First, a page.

Thirty years ago this fall, my fellow law school classmate, Ron Wright, and I released a computer game at Yale designed to help teach pre-trial discovery (an aspect of Civil Procedure) to fellow law students. It seemed to us then, as I still believe, that there are aspects of the law well suited to be taught by the famous case method (e.g, Constitutional Law, Torts, etc.) and there are other more practical subjects that can best be taught via a simulation game.
Today, this is perhaps obvious. In 1983, gamification was far from accepted practice. Nonetheless, a courageous and intellectually vigorous Yale Law professor, Owen Fiss, supported our efforts, and our "game" became widely used in law schools across the US.
is a link to a New York Tines article written about our efforts later that year. The text of the article is reproduced below.
When Thomas Glocer was a first- year student at Yale Law School it took him 10 hours to complete the final assignment for Prof. Owen Fiss's civil procedure class.
It took his friend Ronald Wright 12. And afterward, both students said they had not learned as much as they should have from the exercise.
This month, first-year law students at Yale are spending one and a half hours doing the same assignment, and they may learn more from it than either Mr. Glocer or Mr. Wright did.
Professor Fiss, one of Yale's three professors teaching civil procedure this semester, is replacing what was a written exercise with a computer game created by Mr. Glocer and Mr. Wright.
The game is designed to teach students about discovery - the pretrial process by which litigants obtain information from each other. With the game, Yale joins a growing number of law schools - including Harvard, the University of Minnesota and University of Illinois - using computers as teaching aids.
Until now, Professor Fiss would present his students with a set of problems concerning a case they were familiar with. Each problem would be designed to investigate a different aspect of discovery. He would ask them to answer questions using the Federal court rules of civil procedure as guidelines.
''What happened most of the time with the written exercise,'' Mr. Glocer explained, ''is that students would not use the rules but simply paraphrase them to support their preconceived conclusions.''
''Discovery is actually an interactive process,'' Professor Fiss said the other day. ''It is easier to teach students this with a computer than with a written exercise.''
This month, four students at a time have been acting out discovery while the computer mediates. The four sign on to a computer terminal, two as attorneys for the plaintiffs, two as attorneys for the defendants.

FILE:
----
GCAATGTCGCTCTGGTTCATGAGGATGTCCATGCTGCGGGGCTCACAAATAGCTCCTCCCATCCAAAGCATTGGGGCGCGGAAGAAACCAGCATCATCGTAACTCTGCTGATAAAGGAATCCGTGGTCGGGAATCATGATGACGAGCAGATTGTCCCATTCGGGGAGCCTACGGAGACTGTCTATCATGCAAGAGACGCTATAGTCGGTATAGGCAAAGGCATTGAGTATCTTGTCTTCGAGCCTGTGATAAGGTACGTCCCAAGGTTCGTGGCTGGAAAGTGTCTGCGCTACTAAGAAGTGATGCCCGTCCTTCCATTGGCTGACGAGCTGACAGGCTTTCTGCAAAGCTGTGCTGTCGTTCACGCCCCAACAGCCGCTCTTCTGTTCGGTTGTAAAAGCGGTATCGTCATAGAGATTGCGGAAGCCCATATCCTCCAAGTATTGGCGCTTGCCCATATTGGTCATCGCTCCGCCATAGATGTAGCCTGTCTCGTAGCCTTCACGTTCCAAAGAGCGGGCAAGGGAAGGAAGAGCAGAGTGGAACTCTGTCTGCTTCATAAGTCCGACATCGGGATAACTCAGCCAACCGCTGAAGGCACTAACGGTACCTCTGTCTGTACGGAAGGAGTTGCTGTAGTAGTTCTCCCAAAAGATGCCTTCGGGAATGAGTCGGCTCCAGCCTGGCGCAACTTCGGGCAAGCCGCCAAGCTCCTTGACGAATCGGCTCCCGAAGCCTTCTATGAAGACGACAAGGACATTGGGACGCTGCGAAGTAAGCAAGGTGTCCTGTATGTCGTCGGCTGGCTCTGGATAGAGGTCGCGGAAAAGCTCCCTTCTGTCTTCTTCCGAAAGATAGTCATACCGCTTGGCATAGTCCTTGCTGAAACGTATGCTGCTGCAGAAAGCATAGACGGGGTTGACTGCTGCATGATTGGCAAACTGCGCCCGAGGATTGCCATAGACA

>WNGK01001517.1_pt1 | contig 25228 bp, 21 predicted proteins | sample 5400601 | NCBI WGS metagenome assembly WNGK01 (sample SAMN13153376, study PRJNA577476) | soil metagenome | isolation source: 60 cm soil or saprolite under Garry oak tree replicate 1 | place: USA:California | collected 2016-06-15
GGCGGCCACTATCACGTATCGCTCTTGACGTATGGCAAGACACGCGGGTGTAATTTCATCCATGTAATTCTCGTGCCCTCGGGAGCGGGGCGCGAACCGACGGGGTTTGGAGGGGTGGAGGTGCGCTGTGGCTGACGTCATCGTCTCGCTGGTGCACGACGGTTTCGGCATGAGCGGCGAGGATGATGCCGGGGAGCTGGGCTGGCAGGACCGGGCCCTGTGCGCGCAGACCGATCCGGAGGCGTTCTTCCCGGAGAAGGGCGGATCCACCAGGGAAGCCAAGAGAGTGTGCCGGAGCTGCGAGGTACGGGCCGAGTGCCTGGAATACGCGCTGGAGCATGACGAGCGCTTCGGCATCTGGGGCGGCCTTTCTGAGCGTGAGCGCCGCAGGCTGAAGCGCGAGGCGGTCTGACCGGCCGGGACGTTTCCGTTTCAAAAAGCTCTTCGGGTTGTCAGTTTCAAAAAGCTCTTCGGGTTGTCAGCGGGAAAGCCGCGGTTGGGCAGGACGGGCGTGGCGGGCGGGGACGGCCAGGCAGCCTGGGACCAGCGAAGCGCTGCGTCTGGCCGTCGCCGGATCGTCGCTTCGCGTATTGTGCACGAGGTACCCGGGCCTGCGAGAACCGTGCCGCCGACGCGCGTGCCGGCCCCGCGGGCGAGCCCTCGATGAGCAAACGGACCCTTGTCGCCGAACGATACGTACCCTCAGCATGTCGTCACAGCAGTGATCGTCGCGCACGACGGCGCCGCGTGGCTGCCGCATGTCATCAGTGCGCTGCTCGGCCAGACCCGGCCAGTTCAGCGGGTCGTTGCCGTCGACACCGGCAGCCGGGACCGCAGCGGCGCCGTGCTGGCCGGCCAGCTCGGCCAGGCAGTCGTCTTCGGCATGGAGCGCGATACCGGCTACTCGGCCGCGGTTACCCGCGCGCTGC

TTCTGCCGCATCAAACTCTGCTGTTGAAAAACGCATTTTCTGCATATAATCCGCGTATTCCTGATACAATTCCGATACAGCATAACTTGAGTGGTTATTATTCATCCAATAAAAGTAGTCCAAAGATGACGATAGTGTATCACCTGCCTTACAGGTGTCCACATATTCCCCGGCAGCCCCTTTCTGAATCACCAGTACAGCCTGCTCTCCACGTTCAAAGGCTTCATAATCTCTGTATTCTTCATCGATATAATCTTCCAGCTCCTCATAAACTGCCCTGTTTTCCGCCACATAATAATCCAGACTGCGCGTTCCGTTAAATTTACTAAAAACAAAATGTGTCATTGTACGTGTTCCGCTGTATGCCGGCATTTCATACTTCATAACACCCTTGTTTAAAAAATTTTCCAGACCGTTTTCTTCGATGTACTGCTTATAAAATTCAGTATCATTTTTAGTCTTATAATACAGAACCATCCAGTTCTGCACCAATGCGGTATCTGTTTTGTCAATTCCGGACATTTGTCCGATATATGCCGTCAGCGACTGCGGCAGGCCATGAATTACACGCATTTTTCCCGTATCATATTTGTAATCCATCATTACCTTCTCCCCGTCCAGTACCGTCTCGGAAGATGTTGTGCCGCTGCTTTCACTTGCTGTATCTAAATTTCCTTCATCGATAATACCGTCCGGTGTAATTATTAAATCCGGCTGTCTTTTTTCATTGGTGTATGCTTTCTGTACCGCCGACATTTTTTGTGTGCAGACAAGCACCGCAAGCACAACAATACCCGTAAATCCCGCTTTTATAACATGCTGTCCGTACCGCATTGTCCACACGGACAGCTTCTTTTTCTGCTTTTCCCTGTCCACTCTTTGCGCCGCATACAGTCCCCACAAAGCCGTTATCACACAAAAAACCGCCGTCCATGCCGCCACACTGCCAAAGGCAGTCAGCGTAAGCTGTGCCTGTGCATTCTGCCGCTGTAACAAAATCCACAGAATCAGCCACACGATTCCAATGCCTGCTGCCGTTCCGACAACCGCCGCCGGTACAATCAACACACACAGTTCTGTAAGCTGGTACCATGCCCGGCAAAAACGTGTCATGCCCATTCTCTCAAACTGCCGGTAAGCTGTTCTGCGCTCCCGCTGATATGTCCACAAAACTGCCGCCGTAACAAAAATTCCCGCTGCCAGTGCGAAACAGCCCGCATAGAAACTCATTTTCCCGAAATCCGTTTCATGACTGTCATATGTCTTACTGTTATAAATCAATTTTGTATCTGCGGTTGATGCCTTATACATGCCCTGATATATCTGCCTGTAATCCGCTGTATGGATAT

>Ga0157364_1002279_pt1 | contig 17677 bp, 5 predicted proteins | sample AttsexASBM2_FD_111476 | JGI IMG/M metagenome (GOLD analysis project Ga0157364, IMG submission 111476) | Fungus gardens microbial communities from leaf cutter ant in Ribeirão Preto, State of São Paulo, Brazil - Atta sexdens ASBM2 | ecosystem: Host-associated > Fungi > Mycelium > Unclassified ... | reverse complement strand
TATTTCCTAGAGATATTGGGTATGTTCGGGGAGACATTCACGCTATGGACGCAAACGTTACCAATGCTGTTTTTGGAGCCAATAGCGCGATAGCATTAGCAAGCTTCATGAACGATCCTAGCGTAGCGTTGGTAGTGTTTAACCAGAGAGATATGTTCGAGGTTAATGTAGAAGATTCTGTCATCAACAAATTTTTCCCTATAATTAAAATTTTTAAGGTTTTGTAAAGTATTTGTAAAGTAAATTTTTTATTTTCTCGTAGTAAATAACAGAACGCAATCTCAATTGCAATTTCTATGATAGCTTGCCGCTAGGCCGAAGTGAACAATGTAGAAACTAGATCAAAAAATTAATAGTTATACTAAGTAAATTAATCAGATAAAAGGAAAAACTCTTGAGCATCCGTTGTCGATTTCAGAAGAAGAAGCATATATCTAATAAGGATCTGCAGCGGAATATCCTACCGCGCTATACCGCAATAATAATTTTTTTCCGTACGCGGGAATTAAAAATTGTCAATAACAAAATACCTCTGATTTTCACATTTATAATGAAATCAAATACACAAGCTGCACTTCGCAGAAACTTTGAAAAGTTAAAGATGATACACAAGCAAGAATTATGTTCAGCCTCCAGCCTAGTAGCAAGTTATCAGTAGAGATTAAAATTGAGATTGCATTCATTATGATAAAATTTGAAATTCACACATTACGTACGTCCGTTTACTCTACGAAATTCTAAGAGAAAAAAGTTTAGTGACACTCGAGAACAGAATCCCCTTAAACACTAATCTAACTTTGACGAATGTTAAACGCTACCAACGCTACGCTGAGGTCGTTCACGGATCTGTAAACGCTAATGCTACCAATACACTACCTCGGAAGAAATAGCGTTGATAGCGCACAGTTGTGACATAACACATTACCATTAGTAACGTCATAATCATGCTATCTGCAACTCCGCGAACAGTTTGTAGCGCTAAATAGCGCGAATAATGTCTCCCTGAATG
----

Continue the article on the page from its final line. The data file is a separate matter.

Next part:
It is the goal of the plaintiffs to acquire as much information as they can from the defendants, who begin the game with all available information in their possession. This is done by way of a dialogue carried on between words on the screen and responses litigants type into the terminal.
According to Mr. Glocer, a typical dialogue between attorneys for the plaintiffs and the defense might include the following exchanges, with the computer acting as judge:
COMPUTER: Attorneys to the plaintiff, would you like to have discovery of the testifying experts' report?
COMPUTER: Attorneys to the defendant, Jones and Smith, do you object to allowing plaintiffs' discovery of the testifying experts?
COMPUTER: Using the global objection code reprinted below, please specify why you refused the plaintiffs request for the testifying experts' report.
DEFENSE: The item is subject to absolute work-product protection.
COMPUTER: I'm surprised you missed the correct objection to the requested discovery. Your argument that the testifying experts' report was subject to absolute work-product protection is incorrect. Had you objected on the proper ground that the item was protected expert information, I would have awarded you the costs for your motion.
''This is real-life interaction with the rules,'' said John Morris, a first-year law student. ''A paper just gave you a big fact situation, then sent you out to find the rules. You'd just sit down with a book and say we'll try this and this. The discovery game is dynamic.''
The game assures that plaintiffs appreciate the cost of litigation by closely following their budgets.
''Obtaining the report from expert witnesses will cost plaintiffs at least $150 if they are successful,'' the computer might say to the plaintiffs before asking them their plan for action. When funds dry up, the computer warns they can go no further - unless they get a loan. The program gives loans, too.
''There has to be a way of taxing frivolous attempts,'' Professor Fiss said. ''This is hard to do in a written exercise.'' Emphasis on Process
It is the process that is important in this game. Nobody wins or loses. ''That would be too Harvard,'' said Mr. Glocer.
A number of Yale law professors say they are optimistic that the discovery game will be success and could lead toward greater acceptance of the computer at Yale.
''I'm delighted with the Fiss experiment,'' said Harry Wellington, dean of Yale Law School.
''At Yale, we do not need to use computers to save money,'' the dean added. ''With our high faculty-student ratio we also do not need computers for teaching assistance. But I see this as an evolutionary process, and we are dedicated to using anything we can to make the teaching process better. The computer is as usable as blackboard and chalk.
''I look forward to playing the game.''